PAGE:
Art Blakey was one of the greatest of all jazz drummers, a masterful talent scout and the inspiring leader of the Jazz Messengers. For 35 years (1955-90), the Jazz Messengers featured brilliant young talent who were pushed by Blakey to write new music and play at their very best. One certainly could not coast with Blakey’s explosive drumming constantly egging on the players. The who’s who of jazz passed through Blakey’s band for several generations, with everyone from Freddie Hubbard and Wynton Marsalis to Benny Golson and Horace Silver benefiting from the hard-swinging experience. But few lineups could compete with the 1960 edition of the Jazz Messengers featured on The Big Beat. Blakey, the “old man” of the band at 30, is joined by bassist Jymie Merritt and three brilliant stylists who were not only exciting soloists but very skilled songwriters: trumpeter Lee Morgan, tenor-saxophonist Wayne Shorter and pianist Bobby Timmons. The Big Beat introduces Timmons’ “Dat Dere” (which practically defines soul jazz) and Shorter’s “Lester Left Town” (a tribute to Lester Young) and includes an inventive version of “It’s Only A Paper Moon” along with a few other lesser-known but colorful pieces. This is hard bop at its finest from one of the most immortal jazz groups of all time.

"When I listened to the Audio Wave XRCD release of [AWMXR0008] Lee Morgan - Tomcat I was awestruck. My conclusion was that rather than comparing digital to analog, a more logical conclusion was that the entire digital vs. analog debate becomes irrelevant when listening to a recording that is so far superior to anything that has come before it. My analog setup costs six times what my digital one does, but given the same Blue Note title on LP or XRCD I'd choose the XRCD each time. I question the motive of any writer who claims that there is an LP re-issue that equals the sound you all are achieving."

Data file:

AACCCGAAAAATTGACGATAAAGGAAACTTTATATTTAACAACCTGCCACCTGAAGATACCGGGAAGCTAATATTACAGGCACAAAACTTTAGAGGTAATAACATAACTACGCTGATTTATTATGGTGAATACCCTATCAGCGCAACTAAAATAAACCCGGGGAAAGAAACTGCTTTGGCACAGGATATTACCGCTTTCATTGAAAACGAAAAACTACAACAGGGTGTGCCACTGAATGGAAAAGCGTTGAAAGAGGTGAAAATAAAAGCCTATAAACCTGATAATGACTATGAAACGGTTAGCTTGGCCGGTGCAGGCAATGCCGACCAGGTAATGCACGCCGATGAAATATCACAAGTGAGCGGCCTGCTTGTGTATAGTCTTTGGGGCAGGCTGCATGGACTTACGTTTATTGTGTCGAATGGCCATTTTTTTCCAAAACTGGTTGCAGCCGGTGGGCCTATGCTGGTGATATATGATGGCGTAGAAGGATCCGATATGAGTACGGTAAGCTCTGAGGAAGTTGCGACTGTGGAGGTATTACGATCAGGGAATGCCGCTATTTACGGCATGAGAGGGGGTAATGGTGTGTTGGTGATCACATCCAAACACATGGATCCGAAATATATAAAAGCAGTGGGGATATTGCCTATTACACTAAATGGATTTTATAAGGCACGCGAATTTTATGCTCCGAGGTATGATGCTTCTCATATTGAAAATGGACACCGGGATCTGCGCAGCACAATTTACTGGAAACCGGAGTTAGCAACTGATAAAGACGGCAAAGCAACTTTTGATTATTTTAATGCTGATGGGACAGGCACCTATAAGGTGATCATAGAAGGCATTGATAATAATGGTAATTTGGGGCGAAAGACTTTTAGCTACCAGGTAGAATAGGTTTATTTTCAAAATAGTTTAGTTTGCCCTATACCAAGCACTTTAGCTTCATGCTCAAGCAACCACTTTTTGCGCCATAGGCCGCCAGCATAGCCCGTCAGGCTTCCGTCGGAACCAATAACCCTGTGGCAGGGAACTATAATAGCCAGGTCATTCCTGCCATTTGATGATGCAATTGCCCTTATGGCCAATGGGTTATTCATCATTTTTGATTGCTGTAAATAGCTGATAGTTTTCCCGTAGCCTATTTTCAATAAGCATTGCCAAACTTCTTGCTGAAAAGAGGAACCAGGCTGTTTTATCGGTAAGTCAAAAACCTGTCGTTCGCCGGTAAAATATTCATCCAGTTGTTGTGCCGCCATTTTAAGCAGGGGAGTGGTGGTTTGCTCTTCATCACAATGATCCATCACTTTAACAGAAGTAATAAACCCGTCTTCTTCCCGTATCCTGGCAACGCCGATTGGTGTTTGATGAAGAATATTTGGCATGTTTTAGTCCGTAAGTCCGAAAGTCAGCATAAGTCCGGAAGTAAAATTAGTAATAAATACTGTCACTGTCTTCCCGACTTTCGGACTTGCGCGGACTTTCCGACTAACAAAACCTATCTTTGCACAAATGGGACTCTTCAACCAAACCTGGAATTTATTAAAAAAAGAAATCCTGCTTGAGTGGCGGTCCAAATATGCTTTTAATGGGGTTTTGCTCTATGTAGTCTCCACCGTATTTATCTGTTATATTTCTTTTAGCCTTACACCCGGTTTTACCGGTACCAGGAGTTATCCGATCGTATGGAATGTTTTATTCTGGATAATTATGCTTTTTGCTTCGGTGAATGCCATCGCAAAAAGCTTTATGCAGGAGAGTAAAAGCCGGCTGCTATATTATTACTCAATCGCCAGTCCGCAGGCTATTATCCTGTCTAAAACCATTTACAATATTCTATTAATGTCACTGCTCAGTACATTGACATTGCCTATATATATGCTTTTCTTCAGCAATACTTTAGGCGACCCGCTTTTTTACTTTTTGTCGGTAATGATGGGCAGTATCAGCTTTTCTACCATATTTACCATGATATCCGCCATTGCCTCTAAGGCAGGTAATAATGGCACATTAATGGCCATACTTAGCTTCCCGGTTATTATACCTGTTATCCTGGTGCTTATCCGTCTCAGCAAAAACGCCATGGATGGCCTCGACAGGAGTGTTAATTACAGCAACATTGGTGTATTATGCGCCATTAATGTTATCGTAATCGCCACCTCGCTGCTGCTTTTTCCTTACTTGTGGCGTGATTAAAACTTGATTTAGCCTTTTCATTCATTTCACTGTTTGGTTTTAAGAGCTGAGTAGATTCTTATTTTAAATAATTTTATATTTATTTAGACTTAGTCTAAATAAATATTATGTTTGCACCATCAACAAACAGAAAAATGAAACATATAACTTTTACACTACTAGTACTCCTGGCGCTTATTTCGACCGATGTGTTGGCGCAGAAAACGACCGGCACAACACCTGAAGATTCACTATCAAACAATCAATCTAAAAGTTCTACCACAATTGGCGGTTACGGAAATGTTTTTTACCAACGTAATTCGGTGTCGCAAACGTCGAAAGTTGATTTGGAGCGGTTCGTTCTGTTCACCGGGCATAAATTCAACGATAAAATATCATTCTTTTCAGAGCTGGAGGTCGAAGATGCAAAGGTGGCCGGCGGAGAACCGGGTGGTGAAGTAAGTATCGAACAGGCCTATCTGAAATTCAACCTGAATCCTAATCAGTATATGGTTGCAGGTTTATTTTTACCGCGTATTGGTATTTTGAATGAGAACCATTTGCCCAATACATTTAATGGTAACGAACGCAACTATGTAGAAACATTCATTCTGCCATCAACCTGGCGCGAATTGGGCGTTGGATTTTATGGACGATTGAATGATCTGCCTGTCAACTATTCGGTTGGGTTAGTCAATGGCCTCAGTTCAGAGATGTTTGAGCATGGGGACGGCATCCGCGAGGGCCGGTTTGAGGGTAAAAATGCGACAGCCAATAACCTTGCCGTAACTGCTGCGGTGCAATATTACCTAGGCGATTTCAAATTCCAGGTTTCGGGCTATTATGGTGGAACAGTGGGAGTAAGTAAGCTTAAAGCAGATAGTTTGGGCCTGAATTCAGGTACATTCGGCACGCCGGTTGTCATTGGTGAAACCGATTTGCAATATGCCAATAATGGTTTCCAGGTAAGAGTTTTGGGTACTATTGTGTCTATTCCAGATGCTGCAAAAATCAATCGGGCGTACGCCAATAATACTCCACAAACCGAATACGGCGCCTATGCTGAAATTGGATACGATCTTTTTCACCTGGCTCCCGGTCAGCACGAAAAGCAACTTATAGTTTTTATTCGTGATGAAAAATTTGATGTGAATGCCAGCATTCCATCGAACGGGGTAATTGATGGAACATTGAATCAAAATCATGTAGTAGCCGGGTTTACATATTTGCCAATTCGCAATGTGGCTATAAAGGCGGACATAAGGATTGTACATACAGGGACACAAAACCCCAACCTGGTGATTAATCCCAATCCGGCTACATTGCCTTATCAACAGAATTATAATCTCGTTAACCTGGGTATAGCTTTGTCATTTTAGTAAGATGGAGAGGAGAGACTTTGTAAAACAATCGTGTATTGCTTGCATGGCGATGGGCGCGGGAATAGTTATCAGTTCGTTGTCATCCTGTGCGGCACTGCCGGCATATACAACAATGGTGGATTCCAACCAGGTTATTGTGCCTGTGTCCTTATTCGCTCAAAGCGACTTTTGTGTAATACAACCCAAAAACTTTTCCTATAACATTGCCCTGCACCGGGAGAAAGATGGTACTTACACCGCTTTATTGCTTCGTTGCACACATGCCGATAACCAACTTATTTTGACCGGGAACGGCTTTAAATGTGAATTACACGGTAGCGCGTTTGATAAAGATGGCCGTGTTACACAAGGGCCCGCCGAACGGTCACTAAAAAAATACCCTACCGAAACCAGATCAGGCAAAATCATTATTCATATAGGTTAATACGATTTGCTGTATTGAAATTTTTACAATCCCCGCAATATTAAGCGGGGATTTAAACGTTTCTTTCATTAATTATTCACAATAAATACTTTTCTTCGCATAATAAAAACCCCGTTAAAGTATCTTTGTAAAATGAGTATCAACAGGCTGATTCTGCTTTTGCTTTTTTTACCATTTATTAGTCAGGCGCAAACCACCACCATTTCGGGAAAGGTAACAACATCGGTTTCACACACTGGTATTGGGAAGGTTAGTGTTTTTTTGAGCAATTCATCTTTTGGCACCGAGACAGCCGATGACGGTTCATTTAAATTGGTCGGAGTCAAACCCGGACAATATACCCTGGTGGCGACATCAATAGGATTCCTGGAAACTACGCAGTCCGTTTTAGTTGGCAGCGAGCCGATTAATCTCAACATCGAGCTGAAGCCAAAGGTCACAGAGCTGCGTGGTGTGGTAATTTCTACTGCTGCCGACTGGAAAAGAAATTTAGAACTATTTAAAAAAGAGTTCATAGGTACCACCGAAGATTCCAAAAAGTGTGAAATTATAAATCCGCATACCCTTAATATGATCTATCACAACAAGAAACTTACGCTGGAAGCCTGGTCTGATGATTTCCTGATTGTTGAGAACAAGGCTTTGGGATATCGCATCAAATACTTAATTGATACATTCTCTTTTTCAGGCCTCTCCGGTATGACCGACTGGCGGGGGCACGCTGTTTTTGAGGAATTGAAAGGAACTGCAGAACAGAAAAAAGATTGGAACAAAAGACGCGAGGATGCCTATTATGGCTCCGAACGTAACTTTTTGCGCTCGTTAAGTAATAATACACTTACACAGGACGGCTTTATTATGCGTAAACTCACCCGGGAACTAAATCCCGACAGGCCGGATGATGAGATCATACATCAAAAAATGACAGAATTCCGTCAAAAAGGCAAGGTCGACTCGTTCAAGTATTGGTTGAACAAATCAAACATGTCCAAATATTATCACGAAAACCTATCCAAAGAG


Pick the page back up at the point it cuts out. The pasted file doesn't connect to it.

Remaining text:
"I recently purchased three more Audio Wave Blue Note titles and the sound on each of them is really stunning. The clarity (without any brightness), dynamics, instrumental timbres and subtlety that I hear in these performances is amazing. You can really hear the emotion and intent of the performers in a way I have not experienced with my Blue Note records before, be it an original pressing, RVG remaster or one of the 45 rpm re- issues from other labels. When playing [AWMXR0010] Horace Silver- Cape Verdean Blues over the weekend, my mom (who was visiting from out of town) and daughter actually came in the room and started dancing around. Its magic on a silver disc."